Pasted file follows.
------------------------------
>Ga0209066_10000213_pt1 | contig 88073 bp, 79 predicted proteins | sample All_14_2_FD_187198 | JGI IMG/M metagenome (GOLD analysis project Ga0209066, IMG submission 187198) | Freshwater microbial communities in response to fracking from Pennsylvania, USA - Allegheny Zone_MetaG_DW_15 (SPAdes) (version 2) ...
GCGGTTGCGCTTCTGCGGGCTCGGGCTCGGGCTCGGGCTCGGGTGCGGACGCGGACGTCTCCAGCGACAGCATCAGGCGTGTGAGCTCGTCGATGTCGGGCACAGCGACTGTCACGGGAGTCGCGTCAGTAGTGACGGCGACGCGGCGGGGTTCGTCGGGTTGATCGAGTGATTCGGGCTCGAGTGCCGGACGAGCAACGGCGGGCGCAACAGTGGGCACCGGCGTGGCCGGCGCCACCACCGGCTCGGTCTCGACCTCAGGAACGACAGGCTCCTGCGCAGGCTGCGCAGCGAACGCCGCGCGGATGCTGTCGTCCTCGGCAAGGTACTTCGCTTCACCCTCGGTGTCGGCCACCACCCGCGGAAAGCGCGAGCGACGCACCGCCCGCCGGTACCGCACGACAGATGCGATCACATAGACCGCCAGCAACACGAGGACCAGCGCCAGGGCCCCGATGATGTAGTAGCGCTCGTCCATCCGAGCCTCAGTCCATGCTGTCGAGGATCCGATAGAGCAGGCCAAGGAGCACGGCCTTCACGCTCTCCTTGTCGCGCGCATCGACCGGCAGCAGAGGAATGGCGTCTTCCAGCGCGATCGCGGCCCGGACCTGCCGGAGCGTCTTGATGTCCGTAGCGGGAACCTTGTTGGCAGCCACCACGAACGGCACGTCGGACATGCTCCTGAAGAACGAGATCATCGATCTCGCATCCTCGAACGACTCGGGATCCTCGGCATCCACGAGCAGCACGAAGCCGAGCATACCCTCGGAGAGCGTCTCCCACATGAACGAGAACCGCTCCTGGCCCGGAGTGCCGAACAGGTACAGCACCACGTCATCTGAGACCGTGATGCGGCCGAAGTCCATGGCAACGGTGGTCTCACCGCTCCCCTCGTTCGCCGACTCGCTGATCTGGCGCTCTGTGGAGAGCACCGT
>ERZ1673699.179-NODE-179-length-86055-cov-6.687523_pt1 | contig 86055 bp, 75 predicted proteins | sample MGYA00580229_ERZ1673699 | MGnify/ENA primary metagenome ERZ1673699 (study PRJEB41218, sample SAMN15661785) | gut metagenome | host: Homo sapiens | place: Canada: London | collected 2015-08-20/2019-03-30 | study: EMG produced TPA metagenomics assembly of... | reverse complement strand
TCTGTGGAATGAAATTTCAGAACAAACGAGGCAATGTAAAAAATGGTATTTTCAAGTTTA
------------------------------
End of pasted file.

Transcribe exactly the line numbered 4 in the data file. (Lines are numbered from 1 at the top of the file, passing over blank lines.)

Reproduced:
TCTGTGGAATGAAATTTCAGAACAAACGAGGCAATGTAAAAAATGGTATTTTCAAGTTTA